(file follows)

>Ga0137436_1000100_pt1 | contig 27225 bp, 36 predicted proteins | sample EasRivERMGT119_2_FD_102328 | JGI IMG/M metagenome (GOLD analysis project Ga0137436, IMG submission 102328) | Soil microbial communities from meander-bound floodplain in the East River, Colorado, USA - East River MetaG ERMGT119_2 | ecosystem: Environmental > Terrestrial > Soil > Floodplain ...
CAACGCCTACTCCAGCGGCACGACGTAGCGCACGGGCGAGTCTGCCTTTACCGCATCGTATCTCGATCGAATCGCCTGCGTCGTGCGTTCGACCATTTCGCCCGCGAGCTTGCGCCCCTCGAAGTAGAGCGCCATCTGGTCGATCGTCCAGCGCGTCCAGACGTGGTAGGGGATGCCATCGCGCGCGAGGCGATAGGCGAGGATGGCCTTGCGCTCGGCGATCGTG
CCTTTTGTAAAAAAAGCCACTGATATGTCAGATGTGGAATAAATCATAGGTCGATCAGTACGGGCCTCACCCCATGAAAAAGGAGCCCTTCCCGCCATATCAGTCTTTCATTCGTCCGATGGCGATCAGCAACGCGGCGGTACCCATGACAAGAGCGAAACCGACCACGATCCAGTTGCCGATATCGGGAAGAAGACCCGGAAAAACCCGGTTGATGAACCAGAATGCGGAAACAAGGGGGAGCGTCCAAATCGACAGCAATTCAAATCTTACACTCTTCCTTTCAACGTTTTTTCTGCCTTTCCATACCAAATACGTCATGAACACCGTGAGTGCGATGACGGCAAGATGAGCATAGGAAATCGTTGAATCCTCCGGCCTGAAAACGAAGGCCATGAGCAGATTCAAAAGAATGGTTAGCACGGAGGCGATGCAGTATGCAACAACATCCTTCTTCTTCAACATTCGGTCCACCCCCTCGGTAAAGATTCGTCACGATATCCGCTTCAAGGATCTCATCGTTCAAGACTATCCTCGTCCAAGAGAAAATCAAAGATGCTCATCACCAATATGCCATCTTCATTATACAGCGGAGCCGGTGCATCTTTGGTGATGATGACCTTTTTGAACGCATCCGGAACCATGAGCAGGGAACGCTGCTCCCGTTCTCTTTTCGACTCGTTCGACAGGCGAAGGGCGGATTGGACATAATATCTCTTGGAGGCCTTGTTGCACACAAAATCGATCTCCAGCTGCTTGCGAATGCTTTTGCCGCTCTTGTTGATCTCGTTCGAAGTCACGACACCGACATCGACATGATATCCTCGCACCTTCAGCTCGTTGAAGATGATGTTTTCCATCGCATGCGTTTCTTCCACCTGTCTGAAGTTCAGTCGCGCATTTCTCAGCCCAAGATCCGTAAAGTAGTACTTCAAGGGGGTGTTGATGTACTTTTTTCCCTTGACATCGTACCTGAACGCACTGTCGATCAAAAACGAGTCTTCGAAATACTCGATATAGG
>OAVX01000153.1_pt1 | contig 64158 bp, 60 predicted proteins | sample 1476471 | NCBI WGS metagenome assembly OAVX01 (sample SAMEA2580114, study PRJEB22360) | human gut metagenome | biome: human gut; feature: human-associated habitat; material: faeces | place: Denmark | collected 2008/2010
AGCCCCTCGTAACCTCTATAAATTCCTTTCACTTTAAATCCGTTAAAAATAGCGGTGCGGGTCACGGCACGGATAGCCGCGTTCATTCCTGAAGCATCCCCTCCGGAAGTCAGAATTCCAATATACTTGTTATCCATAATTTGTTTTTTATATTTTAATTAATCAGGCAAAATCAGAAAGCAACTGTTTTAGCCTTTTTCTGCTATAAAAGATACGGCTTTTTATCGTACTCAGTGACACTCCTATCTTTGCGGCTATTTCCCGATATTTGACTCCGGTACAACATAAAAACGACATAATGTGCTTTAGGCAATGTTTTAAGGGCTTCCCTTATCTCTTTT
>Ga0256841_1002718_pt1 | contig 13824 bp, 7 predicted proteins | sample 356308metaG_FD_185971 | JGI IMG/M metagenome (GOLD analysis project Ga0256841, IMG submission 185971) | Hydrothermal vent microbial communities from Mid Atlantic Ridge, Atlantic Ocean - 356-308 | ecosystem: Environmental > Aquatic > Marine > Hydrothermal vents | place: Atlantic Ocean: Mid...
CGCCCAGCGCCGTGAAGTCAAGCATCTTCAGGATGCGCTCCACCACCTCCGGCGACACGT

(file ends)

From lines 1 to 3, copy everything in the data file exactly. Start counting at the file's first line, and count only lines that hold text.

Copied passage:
>Ga0137436_1000100_pt1 | contig 27225 bp, 36 predicted proteins | sample EasRivERMGT119_2_FD_102328 | JGI IMG/M metagenome (GOLD analysis project Ga0137436, IMG submission 102328) | Soil microbial communities from meander-bound floodplain in the East River, Colorado, USA - East River MetaG ERMGT119_2 | ecosystem: Environmental > Terrestrial > Soil > Floodplain ...
CAACGCCTACTCCAGCGGCACGACGTAGCGCACGGGCGAGTCTGCCTTTACCGCATCGTATCTCGATCGAATCGCCTGCGTCGTGCGTTCGACCATTTCGCCCGCGAGCTTGCGCCCCTCGAAGTAGAGCGCCATCTGGTCGATCGTCCAGCGCGTCCAGACGTGGTAGGGGATGCCATCGCGCGCGAGGCGATAGGCGAGGATGGCCTTGCGCTCGGCGATCGTG
CCTTTTGTAAAAAAAGCCACTGATATGTCAGATGTGGAATAAATCATAGGTCGATCAGTACGGGCCTCACCCCATGAAAAAGGAGCCCTTCCCGCCATATCAGTCTTTCATTCGTCCGATGGCGATCAGCAACGCGGCGGTACCCATGACAAGAGCGAAACCGACCACGATCCAGTTGCCGATATCGGGAAGAAGACCCGGAAAAACCCGGTTGATGAACCAGAATGCGGAAACAAGGGGGAGCGTCCAAATCGACAGCAATTCAAATCTTACACTCTTCCTTTCAACGTTTTTTCTGCCTTTCCATACCAAATACGTCATGAACACCGTGAGTGCGATGACGGCAAGATGAGCATAGGAAATCGTTGAATCCTCCGGCCTGAAAACGAAGGCCATGAGCAGATTCAAAAGAATGGTTAGCACGGAGGCGATGCAGTATGCAACAACATCCTTCTTCTTCAACATTCGGTCCACCCCCTCGGTAAAGATTCGTCACGATATCCGCTTCAAGGATCTCATCGTTCAAGACTATCCTCGTCCAAGAGAAAATCAAAGATGCTCATCACCAATATGCCATCTTCATTATACAGCGGAGCCGGTGCATCTTTGGTGATGATGACCTTTTTGAACGCATCCGGAACCATGAGCAGGGAACGCTGCTCCCGTTCTCTTTTCGACTCGTTCGACAGGCGAAGGGCGGATTGGACATAATATCTCTTGGAGGCCTTGTTGCACACAAAATCGATCTCCAGCTGCTTGCGAATGCTTTTGCCGCTCTTGTTGATCTCGTTCGAAGTCACGACACCGACATCGACATGATATCCTCGCACCTTCAGCTCGTTGAAGATGATGTTTTCCATCGCATGCGTTTCTTCCACCTGTCTGAAGTTCAGTCGCGCATTTCTCAGCCCAAGATCCGTAAAGTAGTACTTCAAGGGGGTGTTGATGTACTTTTTTCCCTTGACATCGTACCTGAACGCACTGTCGATCAAAAACGAGTCTTCGAAATACTCGATATAGG